Types of liver transplant
The finer details of this would perhaps draw more interest from the surgical crowd.
For the pragmatic intensivist, the most important questions are "where are the sites of anastomosis" and "how much liver is in there, and of what quality".
Orthotopic transplantation: you remove the whole recipient liver, and you put the whole donor liver into the normal anatomical position.
Auxiliary transplantation: Some of the recipient liver is removed, and a small incomplete donor graft is attached to the site. This has advantages in the context of acute liver failure - eventually, when the recipients native liver recovers, one may stop the immunesuppressant drugs, and allow the graft to be destroyes. The disadvantage is the complexity of the procedure- all sorts of vascular and biliary tree elements need to be completely reconstructed.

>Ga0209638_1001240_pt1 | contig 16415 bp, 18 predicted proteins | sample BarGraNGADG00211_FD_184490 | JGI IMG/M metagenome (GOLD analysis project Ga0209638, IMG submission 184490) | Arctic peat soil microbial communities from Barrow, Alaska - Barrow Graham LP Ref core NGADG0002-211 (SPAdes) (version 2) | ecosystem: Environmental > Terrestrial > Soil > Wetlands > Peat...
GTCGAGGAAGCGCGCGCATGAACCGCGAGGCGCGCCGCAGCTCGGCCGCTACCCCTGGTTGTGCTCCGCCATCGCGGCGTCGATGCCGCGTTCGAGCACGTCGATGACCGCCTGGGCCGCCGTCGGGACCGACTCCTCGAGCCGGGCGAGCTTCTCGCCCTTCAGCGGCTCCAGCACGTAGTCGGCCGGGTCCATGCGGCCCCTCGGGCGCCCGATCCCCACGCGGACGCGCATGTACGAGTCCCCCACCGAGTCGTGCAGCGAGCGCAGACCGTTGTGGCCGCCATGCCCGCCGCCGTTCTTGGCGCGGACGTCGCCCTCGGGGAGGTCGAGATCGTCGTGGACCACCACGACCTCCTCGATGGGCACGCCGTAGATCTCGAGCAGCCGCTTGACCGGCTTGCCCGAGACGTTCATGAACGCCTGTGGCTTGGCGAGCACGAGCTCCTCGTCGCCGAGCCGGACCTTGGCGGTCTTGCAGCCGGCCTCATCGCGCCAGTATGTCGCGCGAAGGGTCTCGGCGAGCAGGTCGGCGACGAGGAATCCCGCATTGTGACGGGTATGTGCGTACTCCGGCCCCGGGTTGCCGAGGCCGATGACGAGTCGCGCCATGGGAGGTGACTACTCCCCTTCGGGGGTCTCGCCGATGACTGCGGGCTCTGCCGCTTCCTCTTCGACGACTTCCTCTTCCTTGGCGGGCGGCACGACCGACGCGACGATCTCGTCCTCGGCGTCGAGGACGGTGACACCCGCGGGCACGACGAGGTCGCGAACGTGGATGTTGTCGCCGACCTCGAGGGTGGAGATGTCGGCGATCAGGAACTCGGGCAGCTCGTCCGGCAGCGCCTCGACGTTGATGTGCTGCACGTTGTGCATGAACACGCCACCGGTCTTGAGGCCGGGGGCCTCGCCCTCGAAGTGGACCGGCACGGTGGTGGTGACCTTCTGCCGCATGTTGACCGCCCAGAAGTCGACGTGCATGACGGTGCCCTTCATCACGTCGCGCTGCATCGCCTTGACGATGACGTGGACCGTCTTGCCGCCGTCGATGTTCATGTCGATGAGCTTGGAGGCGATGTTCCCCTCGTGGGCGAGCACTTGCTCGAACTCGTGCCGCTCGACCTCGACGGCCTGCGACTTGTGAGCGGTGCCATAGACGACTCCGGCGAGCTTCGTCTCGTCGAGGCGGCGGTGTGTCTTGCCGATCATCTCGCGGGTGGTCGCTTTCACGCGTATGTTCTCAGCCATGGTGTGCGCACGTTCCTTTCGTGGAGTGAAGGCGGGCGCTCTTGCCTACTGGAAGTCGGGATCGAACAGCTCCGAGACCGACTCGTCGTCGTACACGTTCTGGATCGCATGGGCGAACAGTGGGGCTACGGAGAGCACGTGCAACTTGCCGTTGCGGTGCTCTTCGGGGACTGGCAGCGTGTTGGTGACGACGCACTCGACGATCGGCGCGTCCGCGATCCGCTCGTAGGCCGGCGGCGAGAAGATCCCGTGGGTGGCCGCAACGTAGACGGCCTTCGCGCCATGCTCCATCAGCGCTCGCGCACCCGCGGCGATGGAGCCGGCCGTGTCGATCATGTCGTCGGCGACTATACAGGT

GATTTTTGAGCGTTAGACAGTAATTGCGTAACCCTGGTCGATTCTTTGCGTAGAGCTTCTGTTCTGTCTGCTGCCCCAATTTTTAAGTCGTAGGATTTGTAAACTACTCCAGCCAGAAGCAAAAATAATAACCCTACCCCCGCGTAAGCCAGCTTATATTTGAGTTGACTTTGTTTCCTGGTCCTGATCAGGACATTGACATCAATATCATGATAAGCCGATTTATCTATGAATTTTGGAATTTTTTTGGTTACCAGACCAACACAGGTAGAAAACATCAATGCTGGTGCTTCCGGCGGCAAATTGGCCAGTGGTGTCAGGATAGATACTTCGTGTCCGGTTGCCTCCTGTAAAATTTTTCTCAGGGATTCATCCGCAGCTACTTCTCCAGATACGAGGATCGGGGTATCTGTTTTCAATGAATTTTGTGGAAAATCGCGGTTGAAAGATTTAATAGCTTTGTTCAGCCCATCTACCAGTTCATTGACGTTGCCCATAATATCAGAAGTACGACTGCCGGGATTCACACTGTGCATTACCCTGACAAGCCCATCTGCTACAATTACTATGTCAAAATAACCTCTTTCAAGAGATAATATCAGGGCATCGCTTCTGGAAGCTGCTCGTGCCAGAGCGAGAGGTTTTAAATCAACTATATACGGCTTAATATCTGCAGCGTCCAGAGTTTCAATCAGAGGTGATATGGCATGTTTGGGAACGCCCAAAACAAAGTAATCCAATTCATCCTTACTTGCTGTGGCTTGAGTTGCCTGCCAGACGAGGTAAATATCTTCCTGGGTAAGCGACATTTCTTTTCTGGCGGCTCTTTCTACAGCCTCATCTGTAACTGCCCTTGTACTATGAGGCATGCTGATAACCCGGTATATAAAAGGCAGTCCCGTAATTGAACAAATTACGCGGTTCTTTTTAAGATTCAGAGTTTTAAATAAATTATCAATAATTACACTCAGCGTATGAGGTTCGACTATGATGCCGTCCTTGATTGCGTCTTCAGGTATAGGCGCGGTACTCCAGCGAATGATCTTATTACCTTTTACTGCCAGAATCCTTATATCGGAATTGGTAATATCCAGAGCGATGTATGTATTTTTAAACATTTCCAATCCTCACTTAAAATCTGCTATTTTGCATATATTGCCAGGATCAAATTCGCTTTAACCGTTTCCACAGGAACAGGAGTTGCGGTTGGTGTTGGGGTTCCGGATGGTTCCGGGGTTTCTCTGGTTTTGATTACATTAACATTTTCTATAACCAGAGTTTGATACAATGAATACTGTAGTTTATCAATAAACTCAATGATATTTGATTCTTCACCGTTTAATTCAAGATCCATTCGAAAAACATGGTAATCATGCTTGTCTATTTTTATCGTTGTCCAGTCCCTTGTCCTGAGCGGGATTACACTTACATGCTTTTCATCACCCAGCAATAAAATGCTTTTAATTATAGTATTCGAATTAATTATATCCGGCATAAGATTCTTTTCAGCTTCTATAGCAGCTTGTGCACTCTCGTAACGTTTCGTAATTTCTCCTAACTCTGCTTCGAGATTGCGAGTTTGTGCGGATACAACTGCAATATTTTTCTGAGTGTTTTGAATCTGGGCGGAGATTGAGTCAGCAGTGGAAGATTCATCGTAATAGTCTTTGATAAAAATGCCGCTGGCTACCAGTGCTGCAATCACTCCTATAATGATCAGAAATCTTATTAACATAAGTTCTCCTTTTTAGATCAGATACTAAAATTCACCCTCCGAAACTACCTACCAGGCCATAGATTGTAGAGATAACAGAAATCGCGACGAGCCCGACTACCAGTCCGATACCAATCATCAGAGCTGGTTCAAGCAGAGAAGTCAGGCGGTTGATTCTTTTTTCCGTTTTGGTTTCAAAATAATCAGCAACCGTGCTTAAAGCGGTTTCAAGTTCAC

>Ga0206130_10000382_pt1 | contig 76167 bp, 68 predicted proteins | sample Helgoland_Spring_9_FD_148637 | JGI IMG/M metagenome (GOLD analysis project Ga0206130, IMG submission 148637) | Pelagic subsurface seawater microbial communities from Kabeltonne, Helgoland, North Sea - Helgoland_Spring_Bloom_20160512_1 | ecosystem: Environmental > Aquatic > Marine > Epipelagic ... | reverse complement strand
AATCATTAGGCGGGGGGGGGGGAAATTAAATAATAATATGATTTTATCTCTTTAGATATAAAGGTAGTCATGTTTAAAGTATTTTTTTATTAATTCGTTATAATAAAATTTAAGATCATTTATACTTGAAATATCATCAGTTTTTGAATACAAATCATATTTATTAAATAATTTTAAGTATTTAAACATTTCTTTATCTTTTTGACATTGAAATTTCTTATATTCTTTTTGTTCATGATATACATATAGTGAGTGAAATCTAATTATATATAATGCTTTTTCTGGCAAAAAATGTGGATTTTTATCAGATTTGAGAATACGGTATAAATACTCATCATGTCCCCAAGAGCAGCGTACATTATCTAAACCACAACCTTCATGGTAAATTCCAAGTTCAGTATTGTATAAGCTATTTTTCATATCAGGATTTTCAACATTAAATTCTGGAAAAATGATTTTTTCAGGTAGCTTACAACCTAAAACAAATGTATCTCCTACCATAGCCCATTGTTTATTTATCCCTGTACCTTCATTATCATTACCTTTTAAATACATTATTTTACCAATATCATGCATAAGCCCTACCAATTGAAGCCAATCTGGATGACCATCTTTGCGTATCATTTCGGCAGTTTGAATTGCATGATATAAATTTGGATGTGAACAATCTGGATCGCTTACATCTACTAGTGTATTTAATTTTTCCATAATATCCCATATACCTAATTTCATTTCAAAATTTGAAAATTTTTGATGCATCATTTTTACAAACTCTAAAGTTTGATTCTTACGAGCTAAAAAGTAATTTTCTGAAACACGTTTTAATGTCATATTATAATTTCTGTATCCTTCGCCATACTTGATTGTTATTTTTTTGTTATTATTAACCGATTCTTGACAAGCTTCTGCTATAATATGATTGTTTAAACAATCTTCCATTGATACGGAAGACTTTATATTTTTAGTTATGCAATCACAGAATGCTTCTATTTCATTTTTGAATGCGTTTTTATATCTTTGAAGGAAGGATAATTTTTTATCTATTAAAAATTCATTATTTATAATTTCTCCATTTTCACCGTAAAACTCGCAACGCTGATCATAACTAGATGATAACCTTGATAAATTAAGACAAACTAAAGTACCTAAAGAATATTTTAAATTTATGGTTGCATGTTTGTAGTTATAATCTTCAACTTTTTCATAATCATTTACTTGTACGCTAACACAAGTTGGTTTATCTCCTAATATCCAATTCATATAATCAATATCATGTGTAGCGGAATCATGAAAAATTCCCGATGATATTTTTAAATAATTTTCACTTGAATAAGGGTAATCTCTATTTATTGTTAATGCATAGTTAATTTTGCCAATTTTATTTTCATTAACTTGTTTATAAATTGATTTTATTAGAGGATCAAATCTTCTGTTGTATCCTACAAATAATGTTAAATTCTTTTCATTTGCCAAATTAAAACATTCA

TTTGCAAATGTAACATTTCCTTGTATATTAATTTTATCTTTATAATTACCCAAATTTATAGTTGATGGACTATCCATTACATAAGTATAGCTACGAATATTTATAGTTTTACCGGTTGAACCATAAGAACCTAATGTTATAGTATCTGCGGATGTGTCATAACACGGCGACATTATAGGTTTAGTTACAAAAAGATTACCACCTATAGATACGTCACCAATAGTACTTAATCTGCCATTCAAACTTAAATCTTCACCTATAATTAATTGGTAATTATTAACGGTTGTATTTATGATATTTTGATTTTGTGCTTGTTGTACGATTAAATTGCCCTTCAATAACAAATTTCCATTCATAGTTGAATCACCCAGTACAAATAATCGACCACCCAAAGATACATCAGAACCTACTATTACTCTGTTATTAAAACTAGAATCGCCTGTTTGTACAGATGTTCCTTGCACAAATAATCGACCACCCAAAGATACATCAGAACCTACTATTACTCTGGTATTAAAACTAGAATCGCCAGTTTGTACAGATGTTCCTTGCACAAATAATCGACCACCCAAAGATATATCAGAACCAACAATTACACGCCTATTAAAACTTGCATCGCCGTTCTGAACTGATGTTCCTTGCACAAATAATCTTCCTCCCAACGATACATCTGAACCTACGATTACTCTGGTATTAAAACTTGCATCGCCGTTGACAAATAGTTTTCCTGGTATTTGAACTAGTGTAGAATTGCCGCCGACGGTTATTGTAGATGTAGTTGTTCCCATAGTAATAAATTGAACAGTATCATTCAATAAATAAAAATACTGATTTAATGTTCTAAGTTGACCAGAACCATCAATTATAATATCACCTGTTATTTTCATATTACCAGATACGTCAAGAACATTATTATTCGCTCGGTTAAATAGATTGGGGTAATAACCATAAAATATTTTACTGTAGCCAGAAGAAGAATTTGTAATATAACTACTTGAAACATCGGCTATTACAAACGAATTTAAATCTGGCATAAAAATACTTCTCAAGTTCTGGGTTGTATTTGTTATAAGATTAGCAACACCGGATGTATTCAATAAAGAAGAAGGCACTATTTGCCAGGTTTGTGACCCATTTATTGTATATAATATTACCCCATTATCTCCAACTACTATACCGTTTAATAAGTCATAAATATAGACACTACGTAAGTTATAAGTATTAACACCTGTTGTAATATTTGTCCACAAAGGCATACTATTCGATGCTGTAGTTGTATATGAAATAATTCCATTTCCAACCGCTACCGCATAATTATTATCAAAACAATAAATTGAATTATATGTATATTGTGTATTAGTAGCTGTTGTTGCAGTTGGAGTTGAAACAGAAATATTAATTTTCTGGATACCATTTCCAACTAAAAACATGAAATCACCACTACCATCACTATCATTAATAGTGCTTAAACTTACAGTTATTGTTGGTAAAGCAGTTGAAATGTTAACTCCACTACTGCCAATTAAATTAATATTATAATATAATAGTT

Sites of anastomosis:
- Hepatic artery to hepatic artery
- Portal vein to portal vein, or to bypass graft (if there is portal vein thrombosis)
- Vena cava may be preserved, or there may be a portal vein bypass
Quality of the donated organ:
- There may be an entire liver
- There may be a split graft - half of a liver (this tends to have more complications)
- If it is a non-beating heart donor, the warm ischaemia time cannot exceed 30 minutes.